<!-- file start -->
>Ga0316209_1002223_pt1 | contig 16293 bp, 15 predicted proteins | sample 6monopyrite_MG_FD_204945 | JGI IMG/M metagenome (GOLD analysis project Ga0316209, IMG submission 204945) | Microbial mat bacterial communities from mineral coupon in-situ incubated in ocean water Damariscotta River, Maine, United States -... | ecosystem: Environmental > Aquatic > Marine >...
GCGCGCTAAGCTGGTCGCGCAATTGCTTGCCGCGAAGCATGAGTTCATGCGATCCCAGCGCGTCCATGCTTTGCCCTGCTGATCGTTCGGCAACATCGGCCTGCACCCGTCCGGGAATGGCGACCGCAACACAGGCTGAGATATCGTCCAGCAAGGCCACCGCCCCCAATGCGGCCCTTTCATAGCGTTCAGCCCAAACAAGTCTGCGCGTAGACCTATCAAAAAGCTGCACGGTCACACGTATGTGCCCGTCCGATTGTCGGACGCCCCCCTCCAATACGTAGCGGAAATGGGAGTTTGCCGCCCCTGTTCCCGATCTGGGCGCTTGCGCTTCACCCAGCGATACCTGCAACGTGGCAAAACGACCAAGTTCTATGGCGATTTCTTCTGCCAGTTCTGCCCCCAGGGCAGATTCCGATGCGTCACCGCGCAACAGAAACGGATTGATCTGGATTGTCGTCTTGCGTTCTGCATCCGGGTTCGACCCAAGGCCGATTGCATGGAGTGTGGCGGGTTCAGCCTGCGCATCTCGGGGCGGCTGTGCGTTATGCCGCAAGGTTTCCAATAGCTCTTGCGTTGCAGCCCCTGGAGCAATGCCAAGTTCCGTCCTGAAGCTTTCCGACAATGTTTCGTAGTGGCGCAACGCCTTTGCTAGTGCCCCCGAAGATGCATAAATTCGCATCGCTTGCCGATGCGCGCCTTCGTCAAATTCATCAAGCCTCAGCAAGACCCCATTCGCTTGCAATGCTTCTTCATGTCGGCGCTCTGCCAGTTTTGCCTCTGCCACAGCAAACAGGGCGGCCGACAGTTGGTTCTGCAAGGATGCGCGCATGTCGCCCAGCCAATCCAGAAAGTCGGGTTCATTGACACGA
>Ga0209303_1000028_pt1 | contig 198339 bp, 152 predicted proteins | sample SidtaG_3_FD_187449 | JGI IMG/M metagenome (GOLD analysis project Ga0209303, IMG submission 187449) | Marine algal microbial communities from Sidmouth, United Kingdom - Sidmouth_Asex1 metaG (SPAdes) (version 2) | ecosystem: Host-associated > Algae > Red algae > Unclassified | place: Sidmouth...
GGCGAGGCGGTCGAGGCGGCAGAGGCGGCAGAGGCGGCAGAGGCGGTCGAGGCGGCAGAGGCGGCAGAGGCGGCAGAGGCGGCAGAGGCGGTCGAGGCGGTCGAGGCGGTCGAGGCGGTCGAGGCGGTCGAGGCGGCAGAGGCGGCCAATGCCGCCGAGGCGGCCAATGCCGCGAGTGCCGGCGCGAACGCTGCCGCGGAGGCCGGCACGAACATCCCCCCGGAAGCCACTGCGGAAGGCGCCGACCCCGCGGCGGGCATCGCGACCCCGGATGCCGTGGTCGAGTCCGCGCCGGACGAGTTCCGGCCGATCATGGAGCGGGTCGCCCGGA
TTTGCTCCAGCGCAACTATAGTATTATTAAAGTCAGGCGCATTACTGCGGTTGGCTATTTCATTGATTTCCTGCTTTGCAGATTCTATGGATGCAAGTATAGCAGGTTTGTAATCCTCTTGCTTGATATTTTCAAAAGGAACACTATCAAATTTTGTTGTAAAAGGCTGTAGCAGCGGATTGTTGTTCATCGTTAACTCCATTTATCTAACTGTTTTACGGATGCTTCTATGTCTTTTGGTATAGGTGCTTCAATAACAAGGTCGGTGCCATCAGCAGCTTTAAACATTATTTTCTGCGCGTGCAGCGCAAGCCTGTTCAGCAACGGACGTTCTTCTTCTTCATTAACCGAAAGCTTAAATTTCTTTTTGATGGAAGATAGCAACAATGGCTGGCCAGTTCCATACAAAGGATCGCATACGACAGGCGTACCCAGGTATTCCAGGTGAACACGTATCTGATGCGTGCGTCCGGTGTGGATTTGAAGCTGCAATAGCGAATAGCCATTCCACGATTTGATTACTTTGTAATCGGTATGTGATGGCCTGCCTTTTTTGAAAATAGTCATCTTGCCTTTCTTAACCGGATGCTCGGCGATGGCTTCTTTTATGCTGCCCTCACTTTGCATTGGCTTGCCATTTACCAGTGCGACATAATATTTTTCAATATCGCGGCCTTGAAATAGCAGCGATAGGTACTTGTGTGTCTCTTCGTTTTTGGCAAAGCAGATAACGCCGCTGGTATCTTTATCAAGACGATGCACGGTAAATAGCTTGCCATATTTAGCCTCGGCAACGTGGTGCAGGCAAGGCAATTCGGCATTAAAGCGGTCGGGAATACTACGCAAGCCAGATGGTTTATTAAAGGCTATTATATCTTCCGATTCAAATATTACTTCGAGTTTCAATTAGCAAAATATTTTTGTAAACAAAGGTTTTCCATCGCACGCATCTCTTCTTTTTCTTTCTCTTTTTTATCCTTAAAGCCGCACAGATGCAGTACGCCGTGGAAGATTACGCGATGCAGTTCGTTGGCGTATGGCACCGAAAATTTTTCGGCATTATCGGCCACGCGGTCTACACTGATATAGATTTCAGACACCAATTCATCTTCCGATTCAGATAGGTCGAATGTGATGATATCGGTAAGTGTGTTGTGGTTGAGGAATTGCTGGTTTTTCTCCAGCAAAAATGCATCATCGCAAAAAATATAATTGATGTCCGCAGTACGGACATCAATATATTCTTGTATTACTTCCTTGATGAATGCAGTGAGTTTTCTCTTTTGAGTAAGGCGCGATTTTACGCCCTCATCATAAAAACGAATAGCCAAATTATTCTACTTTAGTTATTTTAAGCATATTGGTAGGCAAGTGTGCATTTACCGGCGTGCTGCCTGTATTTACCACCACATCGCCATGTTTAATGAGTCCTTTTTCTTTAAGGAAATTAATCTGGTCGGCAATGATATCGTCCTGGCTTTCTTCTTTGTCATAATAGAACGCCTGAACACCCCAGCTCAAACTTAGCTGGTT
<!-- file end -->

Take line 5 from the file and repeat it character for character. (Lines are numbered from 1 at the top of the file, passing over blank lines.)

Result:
TTTGCTCCAGCGCAACTATAGTATTATTAAAGTCAGGCGCATTACTGCGGTTGGCTATTTCATTGATTTCCTGCTTTGCAGATTCTATGGATGCAAGTATAGCAGGTTTGTAATCCTCTTGCTTGATATTTTCAAAAGGAACACTATCAAATTTTGTTGTAAAAGGCTGTAGCAGCGGATTGTTGTTCATCGTTAACTCCATTTATCTAACTGTTTTACGGATGCTTCTATGTCTTTTGGTATAGGTGCTTCAATAACAAGGTCGGTGCCATCAGCAGCTTTAAACATTATTTTCTGCGCGTGCAGCGCAAGCCTGTTCAGCAACGGACGTTCTTCTTCTTCATTAACCGAAAGCTTAAATTTCTTTTTGATGGAAGATAGCAACAATGGCTGGCCAGTTCCATACAAAGGATCGCATACGACAGGCGTACCCAGGTATTCCAGGTGAACACGTATCTGATGCGTGCGTCCGGTGTGGATTTGAAGCTGCAATAGCGAATAGCCATTCCACGATTTGATTACTTTGTAATCGGTATGTGATGGCCTGCCTTTTTTGAAAATAGTCATCTTGCCTTTCTTAACCGGATGCTCGGCGATGGCTTCTTTTATGCTGCCCTCACTTTGCATTGGCTTGCCATTTACCAGTGCGACATAATATTTTTCAATATCGCGGCCTTGAAATAGCAGCGATAGGTACTTGTGTGTCTCTTCGTTTTTGGCAAAGCAGATAACGCCGCTGGTATCTTTATCAAGACGATGCACGGTAAATAGCTTGCCATATTTAGCCTCGGCAACGTGGTGCAGGCAAGGCAATTCGGCATTAAAGCGGTCGGGAATACTACGCAAGCCAGATGGTTTATTAAAGGCTATTATATCTTCCGATTCAAATATTACTTCGAGTTTCAATTAGCAAAATATTTTTGTAAACAAAGGTTTTCCATCGCACGCATCTCTTCTTTTTCTTTCTCTTTTTTATCCTTAAAGCCGCACAGATGCAGTACGCCGTGGAAGATTACGCGATGCAGTTCGTTGGCGTATGGCACCGAAAATTTTTCGGCATTATCGGCCACGCGGTCTACACTGATATAGATTTCAGACACCAATTCATCTTCCGATTCAGATAGGTCGAATGTGATGATATCGGTAAGTGTGTTGTGGTTGAGGAATTGCTGGTTTTTCTCCAGCAAAAATGCATCATCGCAAAAAATATAATTGATGTCCGCAGTACGGACATCAATATATTCTTGTATTACTTCCTTGATGAATGCAGTGAGTTTTCTCTTTTGAGTAAGGCGCGATTTTACGCCCTCATCATAAAAACGAATAGCCAAATTATTCTACTTTAGTTATTTTAAGCATATTGGTAGGCAAGTGTGCATTTACCGGCGTGCTGCCTGTATTTACCACCACATCGCCATGTTTAATGAGTCCTTTTTCTTTAAGGAAATTAATCTGGTCGGCAATGATATCGTCCTGGCTTTCTTCTTTGTCATAATAGAACGCCTGAACACCCCAGCTCAAACTTAGCTGGTT